Kampala, Uganda | THE INDEPENDENT | Parliament has tasked the Finance Ministry to investigate Platinum Credit Limited and Bayport for alleged exploitation of borrowers. Platinum Credit Limited is a micro finance company that offers emergency loans to borrowers among others.
Bayport on the hand offers short term loans, medium-term loans, long term loans and Education Protection Policy – Credit life cover among others to mostly civil servants.
However, there have been persistent complaints from borrowers implicating the companies of making deductions from their accounts even after servicing their loans fully while on some occasions borrowers end up paying more than double what they borrowed.
On Thursday afternoon, Gulu Municipality Member of Parliament Lyandro Komakech raised a matter of national importance in parliament saying the behaviour of the financial firms is hurting school teachers who are already suffering because of the lockdown.
He called on parliament to investigate the companies and ensure they return money to teachers and other Ugandans who have suffered unfair deductions.
The Speaker of Parliament Rebecca Kadaga decried the continued exploitation of Ugandans and asked the government to investigate the matter. She said the same matter had earlier on come up on the floor of Parliament but was never resolved.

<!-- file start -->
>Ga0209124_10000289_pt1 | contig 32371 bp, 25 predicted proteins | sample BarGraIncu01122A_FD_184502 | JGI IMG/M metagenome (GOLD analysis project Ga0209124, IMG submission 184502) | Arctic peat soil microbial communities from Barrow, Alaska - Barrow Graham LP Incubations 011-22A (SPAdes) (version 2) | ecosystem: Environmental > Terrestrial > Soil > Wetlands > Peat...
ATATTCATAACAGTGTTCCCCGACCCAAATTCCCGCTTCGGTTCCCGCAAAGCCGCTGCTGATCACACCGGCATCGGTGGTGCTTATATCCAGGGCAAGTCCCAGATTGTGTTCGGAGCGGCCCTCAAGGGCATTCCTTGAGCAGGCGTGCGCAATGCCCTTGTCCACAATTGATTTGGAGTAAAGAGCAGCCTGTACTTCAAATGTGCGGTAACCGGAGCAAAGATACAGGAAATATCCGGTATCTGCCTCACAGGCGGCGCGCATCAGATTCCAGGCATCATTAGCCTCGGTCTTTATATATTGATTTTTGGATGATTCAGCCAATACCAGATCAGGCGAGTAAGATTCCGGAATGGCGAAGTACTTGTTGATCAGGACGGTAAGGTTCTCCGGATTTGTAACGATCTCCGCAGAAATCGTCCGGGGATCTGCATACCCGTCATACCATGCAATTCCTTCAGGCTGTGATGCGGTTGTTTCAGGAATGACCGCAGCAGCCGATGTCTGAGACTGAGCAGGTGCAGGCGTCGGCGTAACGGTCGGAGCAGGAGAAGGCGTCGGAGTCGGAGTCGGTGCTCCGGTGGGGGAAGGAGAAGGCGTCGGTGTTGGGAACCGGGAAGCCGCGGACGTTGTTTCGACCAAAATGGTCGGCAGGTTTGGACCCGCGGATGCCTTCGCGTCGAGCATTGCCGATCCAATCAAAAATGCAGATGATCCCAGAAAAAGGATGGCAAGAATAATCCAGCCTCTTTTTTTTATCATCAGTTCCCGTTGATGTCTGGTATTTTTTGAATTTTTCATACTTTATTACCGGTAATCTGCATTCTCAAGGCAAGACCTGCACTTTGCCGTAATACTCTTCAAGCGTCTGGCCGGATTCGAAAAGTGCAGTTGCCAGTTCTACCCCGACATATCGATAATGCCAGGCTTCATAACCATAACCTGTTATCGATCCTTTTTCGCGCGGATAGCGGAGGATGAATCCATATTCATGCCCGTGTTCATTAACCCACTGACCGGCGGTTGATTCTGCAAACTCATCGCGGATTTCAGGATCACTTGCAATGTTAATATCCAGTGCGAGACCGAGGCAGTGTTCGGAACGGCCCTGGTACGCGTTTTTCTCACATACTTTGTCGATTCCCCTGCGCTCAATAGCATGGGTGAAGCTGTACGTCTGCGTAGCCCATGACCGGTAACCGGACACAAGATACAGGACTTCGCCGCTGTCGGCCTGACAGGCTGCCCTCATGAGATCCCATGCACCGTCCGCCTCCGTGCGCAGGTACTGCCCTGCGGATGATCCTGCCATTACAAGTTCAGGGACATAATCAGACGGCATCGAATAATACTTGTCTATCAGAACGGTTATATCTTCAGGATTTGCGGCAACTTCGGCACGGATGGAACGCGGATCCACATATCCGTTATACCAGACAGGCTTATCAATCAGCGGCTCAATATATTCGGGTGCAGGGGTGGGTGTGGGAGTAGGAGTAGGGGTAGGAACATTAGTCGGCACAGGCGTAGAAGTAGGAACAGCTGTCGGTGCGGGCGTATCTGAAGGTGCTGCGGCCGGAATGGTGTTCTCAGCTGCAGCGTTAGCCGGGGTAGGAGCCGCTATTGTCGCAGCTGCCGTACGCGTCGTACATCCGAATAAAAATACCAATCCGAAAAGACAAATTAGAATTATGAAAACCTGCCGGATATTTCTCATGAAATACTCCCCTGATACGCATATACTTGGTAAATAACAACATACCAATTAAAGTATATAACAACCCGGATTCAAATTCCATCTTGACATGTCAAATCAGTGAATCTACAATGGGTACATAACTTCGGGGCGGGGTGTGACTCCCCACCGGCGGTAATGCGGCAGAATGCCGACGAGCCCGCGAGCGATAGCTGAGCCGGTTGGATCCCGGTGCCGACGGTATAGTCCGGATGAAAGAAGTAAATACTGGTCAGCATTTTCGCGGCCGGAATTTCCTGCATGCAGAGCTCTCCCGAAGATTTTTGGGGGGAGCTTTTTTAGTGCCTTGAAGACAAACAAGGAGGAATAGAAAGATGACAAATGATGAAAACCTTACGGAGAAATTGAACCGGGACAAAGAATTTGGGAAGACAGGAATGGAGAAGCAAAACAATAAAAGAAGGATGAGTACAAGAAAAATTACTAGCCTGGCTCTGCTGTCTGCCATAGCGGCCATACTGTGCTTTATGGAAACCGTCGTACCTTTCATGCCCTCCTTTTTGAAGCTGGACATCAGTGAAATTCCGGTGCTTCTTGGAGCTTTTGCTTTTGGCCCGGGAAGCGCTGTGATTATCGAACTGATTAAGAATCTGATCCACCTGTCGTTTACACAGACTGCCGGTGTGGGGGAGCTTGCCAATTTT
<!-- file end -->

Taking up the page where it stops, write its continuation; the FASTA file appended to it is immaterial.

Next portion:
Last year, Agago Woman MP Judith Franca Akello raised the same matter on the floor of the house saying civil servants in her district were being defrauded by financial services firms.
The Finance State Minister David Bahati back then asked police to investigate allegations that Bayport Financial Services and Platinum Credit (U) Ltd had fraudulently disbursed loans into the accounts of some civil servants.
It came after Akello accused the two financial firms of illegally disbursing loans to civil servants who hadn’t applied for them. Bahati noted that Uganda Microfinance Regulatory Authority-UMRA had investigated the firms and found them culpable.
UMRA confirmed that the complainants had indeed received money on their respective accounts.
Bahati recommended that UMRA forwards copies of the said loan agreements that the money lenders allege were entered into by the complainants with the aim of finding out whether or not their signatures were forged.
UMRA spokesperson Edward Bindhe confirmed that the authority carried out investigations on a case by case basis.
“Some complaints were simply an issue of defaulting to pay while those who had genuine concerns like unending deductions, the firms agreed to refund their money,” he said in a short message to URN.